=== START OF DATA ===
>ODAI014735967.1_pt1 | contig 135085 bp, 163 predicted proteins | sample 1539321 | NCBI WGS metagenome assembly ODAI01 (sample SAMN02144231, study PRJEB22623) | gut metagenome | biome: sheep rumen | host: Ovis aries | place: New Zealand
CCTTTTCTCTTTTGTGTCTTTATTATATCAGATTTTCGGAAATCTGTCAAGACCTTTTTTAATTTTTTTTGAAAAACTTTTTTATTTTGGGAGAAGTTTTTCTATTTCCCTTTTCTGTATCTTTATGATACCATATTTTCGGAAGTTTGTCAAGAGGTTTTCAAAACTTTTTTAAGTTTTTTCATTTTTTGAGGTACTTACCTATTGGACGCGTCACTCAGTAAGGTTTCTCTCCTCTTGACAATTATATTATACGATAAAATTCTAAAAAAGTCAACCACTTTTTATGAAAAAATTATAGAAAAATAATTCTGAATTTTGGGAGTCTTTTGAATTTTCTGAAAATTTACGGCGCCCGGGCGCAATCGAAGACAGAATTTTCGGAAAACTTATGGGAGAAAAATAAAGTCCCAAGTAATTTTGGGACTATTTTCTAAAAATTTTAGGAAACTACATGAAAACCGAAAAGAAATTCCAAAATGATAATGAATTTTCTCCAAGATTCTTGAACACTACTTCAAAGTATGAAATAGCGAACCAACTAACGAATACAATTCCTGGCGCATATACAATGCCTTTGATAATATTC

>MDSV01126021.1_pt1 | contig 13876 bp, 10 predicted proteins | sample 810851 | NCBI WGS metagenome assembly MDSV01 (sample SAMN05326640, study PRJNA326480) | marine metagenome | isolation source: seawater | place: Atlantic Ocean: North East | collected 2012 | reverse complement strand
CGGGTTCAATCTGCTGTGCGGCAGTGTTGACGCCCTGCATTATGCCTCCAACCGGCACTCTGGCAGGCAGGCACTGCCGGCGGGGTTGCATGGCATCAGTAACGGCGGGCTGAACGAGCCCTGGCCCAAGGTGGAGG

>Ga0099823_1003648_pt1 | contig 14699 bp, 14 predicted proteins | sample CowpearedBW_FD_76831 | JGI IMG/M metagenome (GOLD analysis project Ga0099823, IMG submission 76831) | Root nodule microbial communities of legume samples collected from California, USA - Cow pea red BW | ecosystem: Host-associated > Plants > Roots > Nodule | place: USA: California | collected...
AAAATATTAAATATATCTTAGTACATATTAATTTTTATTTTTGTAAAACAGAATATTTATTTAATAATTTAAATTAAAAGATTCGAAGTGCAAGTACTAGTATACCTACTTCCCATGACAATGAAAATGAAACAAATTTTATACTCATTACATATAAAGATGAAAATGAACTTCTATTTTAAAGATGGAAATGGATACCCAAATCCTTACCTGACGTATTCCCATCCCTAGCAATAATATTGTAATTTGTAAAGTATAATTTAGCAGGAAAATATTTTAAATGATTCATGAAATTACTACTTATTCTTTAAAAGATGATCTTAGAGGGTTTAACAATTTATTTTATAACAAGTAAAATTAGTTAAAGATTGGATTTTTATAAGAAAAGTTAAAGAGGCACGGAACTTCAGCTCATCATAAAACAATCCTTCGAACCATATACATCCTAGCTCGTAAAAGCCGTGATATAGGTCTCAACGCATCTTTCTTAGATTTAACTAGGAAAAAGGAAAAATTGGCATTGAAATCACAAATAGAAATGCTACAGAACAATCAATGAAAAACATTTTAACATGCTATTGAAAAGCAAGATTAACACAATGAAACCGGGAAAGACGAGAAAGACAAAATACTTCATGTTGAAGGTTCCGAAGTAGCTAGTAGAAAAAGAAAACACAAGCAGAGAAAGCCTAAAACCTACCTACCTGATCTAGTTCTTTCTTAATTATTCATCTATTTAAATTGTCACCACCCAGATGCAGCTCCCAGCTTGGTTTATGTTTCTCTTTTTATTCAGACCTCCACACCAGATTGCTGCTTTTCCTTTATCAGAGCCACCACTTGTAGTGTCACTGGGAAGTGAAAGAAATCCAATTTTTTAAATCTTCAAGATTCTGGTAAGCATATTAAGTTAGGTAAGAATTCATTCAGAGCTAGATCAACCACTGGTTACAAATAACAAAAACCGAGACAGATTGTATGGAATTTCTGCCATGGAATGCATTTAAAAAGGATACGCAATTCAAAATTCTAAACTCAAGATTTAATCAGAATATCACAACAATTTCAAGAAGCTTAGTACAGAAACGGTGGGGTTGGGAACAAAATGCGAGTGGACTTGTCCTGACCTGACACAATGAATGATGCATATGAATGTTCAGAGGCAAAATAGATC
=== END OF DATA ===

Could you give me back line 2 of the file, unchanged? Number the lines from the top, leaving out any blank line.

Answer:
CCTTTTCTCTTTTGTGTCTTTATTATATCAGATTTTCGGAAATCTGTCAAGACCTTTTTTAATTTTTTTTGAAAAACTTTTTTATTTTGGGAGAAGTTTTTCTATTTCCCTTTTCTGTATCTTTATGATACCATATTTTCGGAAGTTTGTCAAGAGGTTTTCAAAACTTTTTTAAGTTTTTTCATTTTTTGAGGTACTTACCTATTGGACGCGTCACTCAGTAAGGTTTCTCTCCTCTTGACAATTATATTATACGATAAAATTCTAAAAAAGTCAACCACTTTTTATGAAAAAATTATAGAAAAATAATTCTGAATTTTGGGAGTCTTTTGAATTTTCTGAAAATTTACGGCGCCCGGGCGCAATCGAAGACAGAATTTTCGGAAAACTTATGGGAGAAAAATAAAGTCCCAAGTAATTTTGGGACTATTTTCTAAAAATTTTAGGAAACTACATGAAAACCGAAAAGAAATTCCAAAATGATAATGAATTTTCTCCAAGATTCTTGAACACTACTTCAAAGTATGAAATAGCGAACCAACTAACGAATACAATTCCTGGCGCATATACAATGCCTTTGATAATATTC